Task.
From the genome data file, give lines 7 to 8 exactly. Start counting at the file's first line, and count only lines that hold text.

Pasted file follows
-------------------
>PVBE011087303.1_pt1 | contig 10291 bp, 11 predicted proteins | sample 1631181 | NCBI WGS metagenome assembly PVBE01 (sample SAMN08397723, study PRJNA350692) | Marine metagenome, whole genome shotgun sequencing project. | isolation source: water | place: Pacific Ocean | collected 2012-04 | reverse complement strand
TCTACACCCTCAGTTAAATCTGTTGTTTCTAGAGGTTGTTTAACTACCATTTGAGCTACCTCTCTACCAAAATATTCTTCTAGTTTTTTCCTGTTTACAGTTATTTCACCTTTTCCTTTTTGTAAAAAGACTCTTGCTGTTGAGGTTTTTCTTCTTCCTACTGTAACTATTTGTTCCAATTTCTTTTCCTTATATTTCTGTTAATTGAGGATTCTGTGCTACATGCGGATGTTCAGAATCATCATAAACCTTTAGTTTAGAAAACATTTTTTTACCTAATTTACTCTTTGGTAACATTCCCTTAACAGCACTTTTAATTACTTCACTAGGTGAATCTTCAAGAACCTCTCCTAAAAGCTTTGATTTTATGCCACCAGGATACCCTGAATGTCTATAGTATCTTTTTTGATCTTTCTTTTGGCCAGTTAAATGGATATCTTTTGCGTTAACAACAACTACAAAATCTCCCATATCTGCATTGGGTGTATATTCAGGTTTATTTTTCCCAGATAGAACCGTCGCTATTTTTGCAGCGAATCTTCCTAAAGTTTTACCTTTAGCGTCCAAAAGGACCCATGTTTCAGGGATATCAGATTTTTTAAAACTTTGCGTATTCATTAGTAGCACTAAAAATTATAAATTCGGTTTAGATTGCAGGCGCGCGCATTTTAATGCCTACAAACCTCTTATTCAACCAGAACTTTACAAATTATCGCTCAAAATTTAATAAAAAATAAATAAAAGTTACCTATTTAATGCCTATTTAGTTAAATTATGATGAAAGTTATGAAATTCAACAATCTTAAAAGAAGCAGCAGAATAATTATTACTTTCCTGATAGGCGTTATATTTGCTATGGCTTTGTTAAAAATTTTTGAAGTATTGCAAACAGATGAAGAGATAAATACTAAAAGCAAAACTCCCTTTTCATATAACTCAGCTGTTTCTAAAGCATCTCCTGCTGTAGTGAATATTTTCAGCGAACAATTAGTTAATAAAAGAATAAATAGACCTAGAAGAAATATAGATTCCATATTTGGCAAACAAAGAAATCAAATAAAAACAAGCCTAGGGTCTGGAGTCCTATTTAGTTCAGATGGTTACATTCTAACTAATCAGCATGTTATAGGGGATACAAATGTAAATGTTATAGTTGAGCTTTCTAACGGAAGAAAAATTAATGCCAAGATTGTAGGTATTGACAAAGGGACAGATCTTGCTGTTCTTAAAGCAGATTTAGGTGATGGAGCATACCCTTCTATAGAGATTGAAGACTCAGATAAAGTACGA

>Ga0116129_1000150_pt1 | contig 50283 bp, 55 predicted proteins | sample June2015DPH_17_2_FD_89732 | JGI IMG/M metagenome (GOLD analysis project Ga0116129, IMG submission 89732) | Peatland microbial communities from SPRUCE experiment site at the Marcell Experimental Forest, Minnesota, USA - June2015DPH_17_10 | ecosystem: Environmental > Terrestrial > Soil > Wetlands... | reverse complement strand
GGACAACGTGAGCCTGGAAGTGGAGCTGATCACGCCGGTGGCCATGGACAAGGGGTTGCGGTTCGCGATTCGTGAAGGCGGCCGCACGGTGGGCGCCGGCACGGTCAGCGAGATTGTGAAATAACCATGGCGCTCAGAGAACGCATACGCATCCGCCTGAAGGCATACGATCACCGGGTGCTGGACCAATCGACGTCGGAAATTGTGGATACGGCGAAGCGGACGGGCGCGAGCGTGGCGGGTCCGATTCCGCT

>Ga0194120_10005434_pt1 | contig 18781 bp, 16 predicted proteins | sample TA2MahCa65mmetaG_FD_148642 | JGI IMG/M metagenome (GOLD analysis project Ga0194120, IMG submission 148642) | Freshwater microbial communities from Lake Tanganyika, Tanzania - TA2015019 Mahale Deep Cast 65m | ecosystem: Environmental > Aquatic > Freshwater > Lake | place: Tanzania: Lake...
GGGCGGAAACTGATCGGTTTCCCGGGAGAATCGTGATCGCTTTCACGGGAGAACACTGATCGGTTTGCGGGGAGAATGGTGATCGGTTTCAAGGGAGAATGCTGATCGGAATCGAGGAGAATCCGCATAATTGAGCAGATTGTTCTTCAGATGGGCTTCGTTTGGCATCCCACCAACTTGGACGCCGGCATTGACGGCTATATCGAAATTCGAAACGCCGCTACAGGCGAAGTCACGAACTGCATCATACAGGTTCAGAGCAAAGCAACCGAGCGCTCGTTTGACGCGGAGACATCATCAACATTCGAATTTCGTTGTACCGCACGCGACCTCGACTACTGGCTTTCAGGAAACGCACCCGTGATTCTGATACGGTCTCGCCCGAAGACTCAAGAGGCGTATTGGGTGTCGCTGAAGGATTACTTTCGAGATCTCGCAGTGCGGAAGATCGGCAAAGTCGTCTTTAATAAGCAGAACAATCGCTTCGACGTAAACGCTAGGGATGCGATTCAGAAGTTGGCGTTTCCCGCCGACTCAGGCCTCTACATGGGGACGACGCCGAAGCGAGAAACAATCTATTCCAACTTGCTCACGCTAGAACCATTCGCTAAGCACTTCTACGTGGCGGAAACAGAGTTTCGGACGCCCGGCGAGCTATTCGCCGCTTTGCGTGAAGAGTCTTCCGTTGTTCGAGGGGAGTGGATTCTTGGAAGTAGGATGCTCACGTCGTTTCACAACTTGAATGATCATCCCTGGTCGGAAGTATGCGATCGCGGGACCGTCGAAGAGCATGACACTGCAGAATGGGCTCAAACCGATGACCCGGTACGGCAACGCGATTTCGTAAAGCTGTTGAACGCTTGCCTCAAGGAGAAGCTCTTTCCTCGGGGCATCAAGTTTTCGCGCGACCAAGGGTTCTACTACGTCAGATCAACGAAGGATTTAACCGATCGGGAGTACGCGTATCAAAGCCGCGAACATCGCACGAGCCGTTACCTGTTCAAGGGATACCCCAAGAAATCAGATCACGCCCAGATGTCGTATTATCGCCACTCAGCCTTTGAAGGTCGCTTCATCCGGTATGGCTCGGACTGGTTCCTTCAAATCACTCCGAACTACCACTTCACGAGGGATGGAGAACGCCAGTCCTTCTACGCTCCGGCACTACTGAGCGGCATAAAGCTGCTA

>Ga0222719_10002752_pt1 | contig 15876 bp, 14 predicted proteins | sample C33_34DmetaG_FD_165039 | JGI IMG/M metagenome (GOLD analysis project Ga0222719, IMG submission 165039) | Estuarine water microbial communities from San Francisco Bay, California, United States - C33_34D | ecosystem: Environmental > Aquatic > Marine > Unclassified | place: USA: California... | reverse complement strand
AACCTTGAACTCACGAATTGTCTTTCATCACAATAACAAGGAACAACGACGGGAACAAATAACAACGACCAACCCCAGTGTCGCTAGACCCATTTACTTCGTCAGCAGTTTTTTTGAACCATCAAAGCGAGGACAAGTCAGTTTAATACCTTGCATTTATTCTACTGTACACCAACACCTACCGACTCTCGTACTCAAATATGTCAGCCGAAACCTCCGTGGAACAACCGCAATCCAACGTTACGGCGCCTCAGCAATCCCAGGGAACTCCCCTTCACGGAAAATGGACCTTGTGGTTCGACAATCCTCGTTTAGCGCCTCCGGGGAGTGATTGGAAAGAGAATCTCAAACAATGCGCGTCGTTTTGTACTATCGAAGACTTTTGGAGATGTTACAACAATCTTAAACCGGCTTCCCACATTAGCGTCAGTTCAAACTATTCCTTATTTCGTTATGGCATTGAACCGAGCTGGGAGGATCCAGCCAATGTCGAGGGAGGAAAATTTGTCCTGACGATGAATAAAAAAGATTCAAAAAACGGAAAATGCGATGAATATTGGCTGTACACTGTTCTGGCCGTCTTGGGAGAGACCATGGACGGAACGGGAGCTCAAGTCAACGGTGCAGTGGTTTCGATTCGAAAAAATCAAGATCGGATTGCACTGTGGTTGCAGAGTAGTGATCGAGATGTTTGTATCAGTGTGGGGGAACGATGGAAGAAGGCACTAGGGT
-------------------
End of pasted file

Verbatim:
>Ga0222719_10002752_pt1 | contig 15876 bp, 14 predicted proteins | sample C33_34DmetaG_FD_165039 | JGI IMG/M metagenome (GOLD analysis project Ga0222719, IMG submission 165039) | Estuarine water microbial communities from San Francisco Bay, California, United States - C33_34D | ecosystem: Environmental > Aquatic > Marine > Unclassified | place: USA: California... | reverse complement strand
AACCTTGAACTCACGAATTGTCTTTCATCACAATAACAAGGAACAACGACGGGAACAAATAACAACGACCAACCCCAGTGTCGCTAGACCCATTTACTTCGTCAGCAGTTTTTTTGAACCATCAAAGCGAGGACAAGTCAGTTTAATACCTTGCATTTATTCTACTGTACACCAACACCTACCGACTCTCGTACTCAAATATGTCAGCCGAAACCTCCGTGGAACAACCGCAATCCAACGTTACGGCGCCTCAGCAATCCCAGGGAACTCCCCTTCACGGAAAATGGACCTTGTGGTTCGACAATCCTCGTTTAGCGCCTCCGGGGAGTGATTGGAAAGAGAATCTCAAACAATGCGCGTCGTTTTGTACTATCGAAGACTTTTGGAGATGTTACAACAATCTTAAACCGGCTTCCCACATTAGCGTCAGTTCAAACTATTCCTTATTTCGTTATGGCATTGAACCGAGCTGGGAGGATCCAGCCAATGTCGAGGGAGGAAAATTTGTCCTGACGATGAATAAAAAAGATTCAAAAAACGGAAAATGCGATGAATATTGGCTGTACACTGTTCTGGCCGTCTTGGGAGAGACCATGGACGGAACGGGAGCTCAAGTCAACGGTGCAGTGGTTTCGATTCGAAAAAATCAAGATCGGATTGCACTGTGGTTGCAGAGTAGTGATCGAGATGTTTGTATCAGTGTGGGGGAACGATGGAAGAAGGCACTAGGGT